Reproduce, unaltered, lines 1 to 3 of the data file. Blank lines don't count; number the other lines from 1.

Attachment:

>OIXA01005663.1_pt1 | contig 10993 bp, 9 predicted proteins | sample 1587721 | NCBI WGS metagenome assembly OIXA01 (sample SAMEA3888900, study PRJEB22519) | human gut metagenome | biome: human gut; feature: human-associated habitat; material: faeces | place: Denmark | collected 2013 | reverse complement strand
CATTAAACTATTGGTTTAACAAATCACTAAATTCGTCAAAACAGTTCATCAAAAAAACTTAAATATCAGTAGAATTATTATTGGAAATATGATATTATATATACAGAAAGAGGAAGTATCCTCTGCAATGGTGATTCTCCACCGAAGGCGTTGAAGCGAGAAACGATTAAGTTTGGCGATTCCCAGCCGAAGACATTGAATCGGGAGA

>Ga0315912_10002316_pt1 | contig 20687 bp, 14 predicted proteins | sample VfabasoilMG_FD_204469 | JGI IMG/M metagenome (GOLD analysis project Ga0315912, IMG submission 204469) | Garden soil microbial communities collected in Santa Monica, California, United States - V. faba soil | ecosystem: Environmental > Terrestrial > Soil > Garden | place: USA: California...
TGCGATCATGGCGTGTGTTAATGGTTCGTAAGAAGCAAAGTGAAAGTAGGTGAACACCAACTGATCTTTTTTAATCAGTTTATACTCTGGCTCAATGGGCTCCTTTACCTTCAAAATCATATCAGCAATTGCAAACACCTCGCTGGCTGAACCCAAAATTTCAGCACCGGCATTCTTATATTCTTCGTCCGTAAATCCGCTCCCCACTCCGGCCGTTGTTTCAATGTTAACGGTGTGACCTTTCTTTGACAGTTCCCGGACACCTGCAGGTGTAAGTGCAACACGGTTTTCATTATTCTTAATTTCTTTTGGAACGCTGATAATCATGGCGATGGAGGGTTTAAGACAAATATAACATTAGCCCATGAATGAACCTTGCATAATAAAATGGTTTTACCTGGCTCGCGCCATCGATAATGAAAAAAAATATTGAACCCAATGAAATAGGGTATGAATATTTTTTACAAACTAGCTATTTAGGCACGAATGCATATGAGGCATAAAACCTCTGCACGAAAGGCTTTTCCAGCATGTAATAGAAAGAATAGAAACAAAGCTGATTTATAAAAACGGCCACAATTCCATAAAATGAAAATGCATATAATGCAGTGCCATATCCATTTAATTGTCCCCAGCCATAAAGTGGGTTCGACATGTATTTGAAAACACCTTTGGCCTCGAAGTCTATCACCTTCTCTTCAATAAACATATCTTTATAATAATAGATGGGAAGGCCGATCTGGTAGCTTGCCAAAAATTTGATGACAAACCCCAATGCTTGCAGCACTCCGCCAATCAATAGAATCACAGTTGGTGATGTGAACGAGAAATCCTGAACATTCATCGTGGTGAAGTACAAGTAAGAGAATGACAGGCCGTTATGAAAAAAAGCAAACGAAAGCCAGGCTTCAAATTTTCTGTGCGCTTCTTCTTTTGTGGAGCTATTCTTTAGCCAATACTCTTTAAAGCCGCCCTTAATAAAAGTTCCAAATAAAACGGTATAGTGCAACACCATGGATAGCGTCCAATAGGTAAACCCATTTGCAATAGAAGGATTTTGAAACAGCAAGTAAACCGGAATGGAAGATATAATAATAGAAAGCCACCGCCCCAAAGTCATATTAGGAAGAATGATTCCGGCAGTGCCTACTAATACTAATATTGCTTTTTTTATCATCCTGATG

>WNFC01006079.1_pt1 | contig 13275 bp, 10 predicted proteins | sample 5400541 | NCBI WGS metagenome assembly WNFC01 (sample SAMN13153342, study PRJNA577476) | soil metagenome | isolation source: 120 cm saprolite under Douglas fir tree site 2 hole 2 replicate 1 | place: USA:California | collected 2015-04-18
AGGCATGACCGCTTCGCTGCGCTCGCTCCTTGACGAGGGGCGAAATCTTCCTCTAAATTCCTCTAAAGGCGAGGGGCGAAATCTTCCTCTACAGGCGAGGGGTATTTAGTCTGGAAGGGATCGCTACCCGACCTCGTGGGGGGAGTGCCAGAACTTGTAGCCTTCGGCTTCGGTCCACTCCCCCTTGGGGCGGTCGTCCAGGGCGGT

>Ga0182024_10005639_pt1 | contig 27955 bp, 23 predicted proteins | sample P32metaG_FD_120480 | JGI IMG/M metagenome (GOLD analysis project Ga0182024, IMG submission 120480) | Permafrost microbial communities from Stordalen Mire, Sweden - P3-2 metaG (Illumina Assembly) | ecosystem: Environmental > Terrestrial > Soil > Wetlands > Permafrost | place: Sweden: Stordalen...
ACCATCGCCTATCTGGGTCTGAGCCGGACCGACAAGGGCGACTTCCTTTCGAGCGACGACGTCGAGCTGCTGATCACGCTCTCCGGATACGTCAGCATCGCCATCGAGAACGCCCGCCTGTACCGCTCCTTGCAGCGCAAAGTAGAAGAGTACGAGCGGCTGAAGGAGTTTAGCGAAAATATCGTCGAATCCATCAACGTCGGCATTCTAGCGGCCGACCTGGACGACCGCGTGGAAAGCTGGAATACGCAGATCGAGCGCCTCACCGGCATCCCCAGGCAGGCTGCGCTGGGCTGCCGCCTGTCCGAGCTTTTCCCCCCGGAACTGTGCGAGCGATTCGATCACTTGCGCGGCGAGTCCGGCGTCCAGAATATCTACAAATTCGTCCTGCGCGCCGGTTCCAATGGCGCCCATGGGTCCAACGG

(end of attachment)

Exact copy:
>OIXA01005663.1_pt1 | contig 10993 bp, 9 predicted proteins | sample 1587721 | NCBI WGS metagenome assembly OIXA01 (sample SAMEA3888900, study PRJEB22519) | human gut metagenome | biome: human gut; feature: human-associated habitat; material: faeces | place: Denmark | collected 2013 | reverse complement strand
CATTAAACTATTGGTTTAACAAATCACTAAATTCGTCAAAACAGTTCATCAAAAAAACTTAAATATCAGTAGAATTATTATTGGAAATATGATATTATATATACAGAAAGAGGAAGTATCCTCTGCAATGGTGATTCTCCACCGAAGGCGTTGAAGCGAGAAACGATTAAGTTTGGCGATTCCCAGCCGAAGACATTGAATCGGGAGA

>Ga0315912_10002316_pt1 | contig 20687 bp, 14 predicted proteins | sample VfabasoilMG_FD_204469 | JGI IMG/M metagenome (GOLD analysis project Ga0315912, IMG submission 204469) | Garden soil microbial communities collected in Santa Monica, California, United States - V. faba soil | ecosystem: Environmental > Terrestrial > Soil > Garden | place: USA: California...